Cooking with Canned Products

Real Academia de Gastronomía

From Can to Plate. Original and surprising recipes using canned fish and vegetables.

Spain has had a thriving, high-quality canned food industry since the 19th century. Canned foods allow people to enjoy seasonal produce at any time of year, and can be eaten as a snack or quick meal, or used to prepare sophisticated dishes more easily.

Chefs Pepe Solla and Juan Antonio Medina have developed some original and surprising recipes using canned fish and vegetables, specially for this exhibition.

Pepe Solla and Canned Fish

At Casa Solla, a family business with more than 50 years of history in Poio, Pontevedra, Pepe Solla prepares contemporary Galician haute cuisine in which the produce takes center stage.

For some years now, he has been giving talks and presentations extolling the virtues of Spanish canned products, and how best to use them in cooking.

Juan Antonio Medina and Canned Vegetables

"Without tradition, there is no avant-garde," is a phrase often repeated by Juan Antonio Medina, head chef of the A'Barra restaurant in Madrid.

He creates traditional cuisine, introducing modern twists while respecting the academic culinary basics.
For some of his creations, he uses high-quality canned vegetables and transforms them into haute cuisine dishes.

Mussels with "Patatas Bravas"

Pepe Solla explains this dish as a fusion between the traditions of 2 of Spain's autonomous regions: Madrid and Galicia. "In Madrid, they are very fond of canned mussels with potato chips. To give it a Galician twist, we serve them with potatoes roasted with their skins on."

The dish is served with a spicy sauce mixed with mayonnaise, and garnished with rocket and chopped chives.

Mussels

Spain is one of the most prolific mussel-producing countries in the world. The "raft" method is used in the Galician estuaries, where wooden platforms are chained to the bed and the mollusks are bred on ropes.

The shells are large and black, and their meat is orange.

Mussels can be preserved naturally (in their own juice), pickled (in a vinegar, white wine, and paprika sauce), or fried.

Cockle Ceviche

Solla describes it as a "self-ceviche" because "it is essentially made in the diner's mouth."

The base is a thick slice of lime with cockles, sweet corn or baby corn, and chili slices placed on top. The preserving liquid from the canned cockles is mixed with lemon juice and chopped green onion, and then sprinkled on top.

"When you eat it, you bite into the lime, which gives it that extra acidity."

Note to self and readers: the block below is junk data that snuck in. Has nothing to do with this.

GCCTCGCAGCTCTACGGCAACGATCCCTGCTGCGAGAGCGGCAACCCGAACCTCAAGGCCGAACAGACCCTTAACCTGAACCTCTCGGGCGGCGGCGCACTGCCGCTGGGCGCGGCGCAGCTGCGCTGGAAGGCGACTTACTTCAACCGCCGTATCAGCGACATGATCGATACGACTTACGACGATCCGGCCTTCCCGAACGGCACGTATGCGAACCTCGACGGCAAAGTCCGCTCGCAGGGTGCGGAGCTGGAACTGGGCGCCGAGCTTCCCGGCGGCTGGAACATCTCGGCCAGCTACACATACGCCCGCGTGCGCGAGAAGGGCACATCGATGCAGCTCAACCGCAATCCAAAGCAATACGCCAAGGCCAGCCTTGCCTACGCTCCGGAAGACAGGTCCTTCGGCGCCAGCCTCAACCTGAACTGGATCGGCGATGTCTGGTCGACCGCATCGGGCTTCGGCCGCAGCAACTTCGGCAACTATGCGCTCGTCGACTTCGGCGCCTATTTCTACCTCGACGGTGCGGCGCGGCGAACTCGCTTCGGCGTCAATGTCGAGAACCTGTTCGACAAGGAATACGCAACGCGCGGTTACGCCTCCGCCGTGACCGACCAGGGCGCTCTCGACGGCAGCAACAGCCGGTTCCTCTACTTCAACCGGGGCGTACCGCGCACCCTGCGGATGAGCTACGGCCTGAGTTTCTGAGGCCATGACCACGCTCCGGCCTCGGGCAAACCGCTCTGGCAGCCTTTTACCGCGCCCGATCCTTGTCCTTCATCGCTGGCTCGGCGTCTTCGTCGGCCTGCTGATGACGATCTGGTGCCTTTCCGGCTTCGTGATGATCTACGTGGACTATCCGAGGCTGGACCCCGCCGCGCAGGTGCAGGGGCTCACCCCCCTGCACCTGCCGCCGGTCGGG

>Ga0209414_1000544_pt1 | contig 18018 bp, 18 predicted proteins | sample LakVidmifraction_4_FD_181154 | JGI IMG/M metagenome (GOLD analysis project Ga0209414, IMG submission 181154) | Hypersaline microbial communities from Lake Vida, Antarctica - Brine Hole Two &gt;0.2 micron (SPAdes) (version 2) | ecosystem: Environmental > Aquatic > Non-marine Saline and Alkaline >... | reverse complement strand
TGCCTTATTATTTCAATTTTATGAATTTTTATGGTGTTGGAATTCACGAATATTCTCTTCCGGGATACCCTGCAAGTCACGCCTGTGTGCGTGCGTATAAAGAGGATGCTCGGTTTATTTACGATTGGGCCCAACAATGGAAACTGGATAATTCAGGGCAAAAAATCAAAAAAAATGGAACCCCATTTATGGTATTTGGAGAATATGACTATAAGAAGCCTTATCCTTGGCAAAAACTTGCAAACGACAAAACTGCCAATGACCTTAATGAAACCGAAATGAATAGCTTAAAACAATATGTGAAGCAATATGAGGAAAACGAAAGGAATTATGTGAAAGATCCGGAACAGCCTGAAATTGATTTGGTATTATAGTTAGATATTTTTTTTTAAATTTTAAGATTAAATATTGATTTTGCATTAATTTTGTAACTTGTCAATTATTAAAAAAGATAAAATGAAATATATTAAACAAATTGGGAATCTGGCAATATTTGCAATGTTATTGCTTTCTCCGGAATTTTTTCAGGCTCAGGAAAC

Cockles

Cockles are small with a ribbed shell and grow deep in the sand, just like clams, which have a similar appearance.

The edible part is white, with a pointed, orange tip.

They are canned in their own juices, and can be eaten as they are or dressed, usually with lemon or vinegar.

"Empanadilla de sardinas" (Sardine Turnover)

"This is a great dish to make with the kids: one of them stretches out the dough (pastry or wonton wrappers) and the other adds the sardine, making sure it's really dry. Then you roll it up and quickly fry it to give it some color."

Each pastry is decorated with chili flakes and served with a sauce made from the preserving liquid from the sardines, a little egg yolk, and virgin olive oil.

Sardines

There is a long tradition of canning sardines in both Spain and Portugal, and sardines are one of the most widely consumed oily fish in Spain.

Small, with a long body, canned sardines have usually had their guts and innards removed, leaving a small edible spine.

They are canned in many different preparations: in their own juices, in olive oil, pickled, and even with lemon or tomato sauce.

Tuna Belly in "Pil-Pil" Sauce

A simple dish in which the tuna belly is topped with a sauce made from reduced fish stock—"so that it has more gelatin," explains Pepe Solla—whisked together with the oil from the can itself. The result is a tasty sauce known as "pil-pil."

Tuna Belly

This is the juiciest, highest quality part of the bonito or tuna, taken from below the fish's head, near the abdomen.

It has a high proportion of fat, and a gelatinous and delicate texture.

It is usually canned in olive oil.

Clam and Beet Tartare

"To make the tartare, you chop up all the ingredients together: clams, chives, green onion, and black olives," says Pepe Solla.

"The drained beet is liquefied and used as the base sauce for the dish, and you can serve the tartare on slices of apple."

Clams

Clams are bivalve mollusks that live in salt water, either in natural shoals or in farms. In Spain, the high-quality and quick-growing varieties known as "pullet carpet shell" and "grooved carpet shell" are the most commonly cultivated.